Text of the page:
7. Police non-promotable work. Are the same people in your office continually asked to do things that require emotional energy and bandwidth, but aren’t promotable tasks — like planning a party? Consider what your team can do to navigate these type of tasks in a more equitable way, so everyone participates and they don't always fall on the same people.
8. Find self-care champions. Find multiple people in your office who want to be self-care champions. Having someone who has a passion for self-care is important instead of assigning someone who may not have interest.
9. Incorporate self-care into your commute. Many people drive to work – sometimes for an hour or more. How do you use this time to care for yourself? Taylor says she uses her long drive to call friends and catch up, listen to music or make a more purposeful intention to take in her surroundings on a beautiful stretch of road.
10. Verbalize your self-care strategies.Taylor and DeLong say a key to improving the self-care culture at work is to make your intentions known. So, if you plan to go for a wellness walk to generate creativity, don’t be ashamed to let co-workers know that. If you want people to engage in breaks during a three-hour long seminar, write it into the agenda and have someone prepared to lead stretches. It is important for managers and leaders to model these strategies as well. Discuss self-care ideas and introduce potential new concepts such as self-compassion and resiliency with your teams. Addressing these concepts together can create opportunities for people to share their personal stories and help team members understand they are not alone in their need for self-care and compassion.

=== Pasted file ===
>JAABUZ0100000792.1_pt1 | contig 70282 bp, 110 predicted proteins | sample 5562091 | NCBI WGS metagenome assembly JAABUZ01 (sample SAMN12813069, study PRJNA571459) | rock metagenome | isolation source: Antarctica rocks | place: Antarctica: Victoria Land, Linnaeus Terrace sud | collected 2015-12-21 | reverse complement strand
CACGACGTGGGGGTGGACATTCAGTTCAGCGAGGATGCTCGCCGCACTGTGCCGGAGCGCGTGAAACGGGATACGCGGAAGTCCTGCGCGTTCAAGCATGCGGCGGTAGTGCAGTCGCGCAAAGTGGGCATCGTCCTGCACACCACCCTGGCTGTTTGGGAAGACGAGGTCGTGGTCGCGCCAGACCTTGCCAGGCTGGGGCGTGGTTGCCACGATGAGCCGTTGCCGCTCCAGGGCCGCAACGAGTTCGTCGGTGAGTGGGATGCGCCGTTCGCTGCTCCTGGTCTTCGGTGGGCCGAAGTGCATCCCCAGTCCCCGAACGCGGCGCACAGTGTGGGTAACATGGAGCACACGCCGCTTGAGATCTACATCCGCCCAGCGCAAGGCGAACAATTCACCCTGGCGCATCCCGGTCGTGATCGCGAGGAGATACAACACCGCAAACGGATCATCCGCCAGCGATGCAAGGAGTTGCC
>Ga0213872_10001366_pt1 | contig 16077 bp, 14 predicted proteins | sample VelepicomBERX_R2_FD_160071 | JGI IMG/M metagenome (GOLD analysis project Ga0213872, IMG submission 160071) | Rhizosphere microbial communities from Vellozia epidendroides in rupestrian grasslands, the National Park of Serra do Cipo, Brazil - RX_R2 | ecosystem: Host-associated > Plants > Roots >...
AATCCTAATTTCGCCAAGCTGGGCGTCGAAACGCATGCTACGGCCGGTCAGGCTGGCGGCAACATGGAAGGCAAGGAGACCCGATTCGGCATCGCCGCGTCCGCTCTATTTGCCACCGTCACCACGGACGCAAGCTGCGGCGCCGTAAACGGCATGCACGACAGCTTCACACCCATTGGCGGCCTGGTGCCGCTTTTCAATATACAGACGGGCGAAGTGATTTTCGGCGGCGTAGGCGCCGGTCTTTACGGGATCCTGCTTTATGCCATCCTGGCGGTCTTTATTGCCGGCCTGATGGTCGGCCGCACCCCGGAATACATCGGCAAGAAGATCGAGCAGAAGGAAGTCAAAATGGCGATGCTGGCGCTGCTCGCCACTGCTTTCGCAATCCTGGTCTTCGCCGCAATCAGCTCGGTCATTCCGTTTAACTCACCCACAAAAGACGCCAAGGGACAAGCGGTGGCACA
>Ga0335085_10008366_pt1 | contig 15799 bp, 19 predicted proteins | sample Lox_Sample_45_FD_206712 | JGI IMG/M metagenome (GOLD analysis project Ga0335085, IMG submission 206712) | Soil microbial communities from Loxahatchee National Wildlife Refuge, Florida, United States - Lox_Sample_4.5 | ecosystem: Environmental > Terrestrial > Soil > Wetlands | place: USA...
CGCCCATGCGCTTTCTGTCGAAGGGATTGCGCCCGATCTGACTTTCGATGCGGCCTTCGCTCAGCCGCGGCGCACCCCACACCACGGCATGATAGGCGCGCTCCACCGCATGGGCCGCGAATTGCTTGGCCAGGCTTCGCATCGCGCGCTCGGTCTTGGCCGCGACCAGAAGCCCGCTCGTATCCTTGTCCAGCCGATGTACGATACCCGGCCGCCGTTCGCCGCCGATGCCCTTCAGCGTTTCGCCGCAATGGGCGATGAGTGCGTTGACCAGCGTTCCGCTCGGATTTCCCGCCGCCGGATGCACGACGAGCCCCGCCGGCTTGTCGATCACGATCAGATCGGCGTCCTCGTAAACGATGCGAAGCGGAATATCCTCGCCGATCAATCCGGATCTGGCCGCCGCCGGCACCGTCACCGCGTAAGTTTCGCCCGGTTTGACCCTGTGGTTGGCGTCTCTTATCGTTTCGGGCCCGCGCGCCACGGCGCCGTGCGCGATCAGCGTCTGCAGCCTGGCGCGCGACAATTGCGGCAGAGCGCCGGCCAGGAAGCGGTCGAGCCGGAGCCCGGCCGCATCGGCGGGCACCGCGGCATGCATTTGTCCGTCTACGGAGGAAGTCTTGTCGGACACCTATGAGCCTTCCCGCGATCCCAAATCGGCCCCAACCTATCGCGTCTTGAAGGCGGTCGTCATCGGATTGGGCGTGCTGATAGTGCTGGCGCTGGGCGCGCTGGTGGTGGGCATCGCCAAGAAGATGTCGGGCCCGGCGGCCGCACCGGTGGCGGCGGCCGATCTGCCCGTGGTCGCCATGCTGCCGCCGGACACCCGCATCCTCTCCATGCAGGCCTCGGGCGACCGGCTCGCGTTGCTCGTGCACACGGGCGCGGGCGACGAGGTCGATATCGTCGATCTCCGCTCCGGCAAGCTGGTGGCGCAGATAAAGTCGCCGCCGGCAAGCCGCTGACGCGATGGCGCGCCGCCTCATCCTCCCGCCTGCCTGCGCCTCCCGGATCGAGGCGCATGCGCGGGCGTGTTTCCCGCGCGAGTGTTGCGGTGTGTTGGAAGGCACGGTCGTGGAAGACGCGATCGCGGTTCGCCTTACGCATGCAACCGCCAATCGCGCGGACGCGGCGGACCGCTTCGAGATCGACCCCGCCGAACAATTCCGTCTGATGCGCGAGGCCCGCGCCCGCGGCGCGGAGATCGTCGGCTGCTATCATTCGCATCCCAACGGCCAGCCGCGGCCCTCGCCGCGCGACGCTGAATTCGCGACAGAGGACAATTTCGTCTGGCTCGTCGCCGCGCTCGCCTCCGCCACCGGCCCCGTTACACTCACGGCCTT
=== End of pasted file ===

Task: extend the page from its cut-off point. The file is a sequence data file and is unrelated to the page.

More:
11. Keep it simple. Don't think that you have to change multiple things at once. Small changes — one by one — can lead to a better overall self-care lifestyle at work.
About Tara DeLong and Jennifer Taylor
Tara DeLong is a teaching associate professor in the Recreation Management and Therapeutic Recreation Department at UW-La Crosse. She is dually certified as a therapeutic recreation specailist and health education specialist, as well as a practicing therapist in behavioral health at Gundersen Health System for 25 years.
Jennifer Taylor is an assistant professor in the Recreation Management and Therapeutic Recreation Department at UW-La Crosse. She also instructs a first year seminar course on the science of happiness.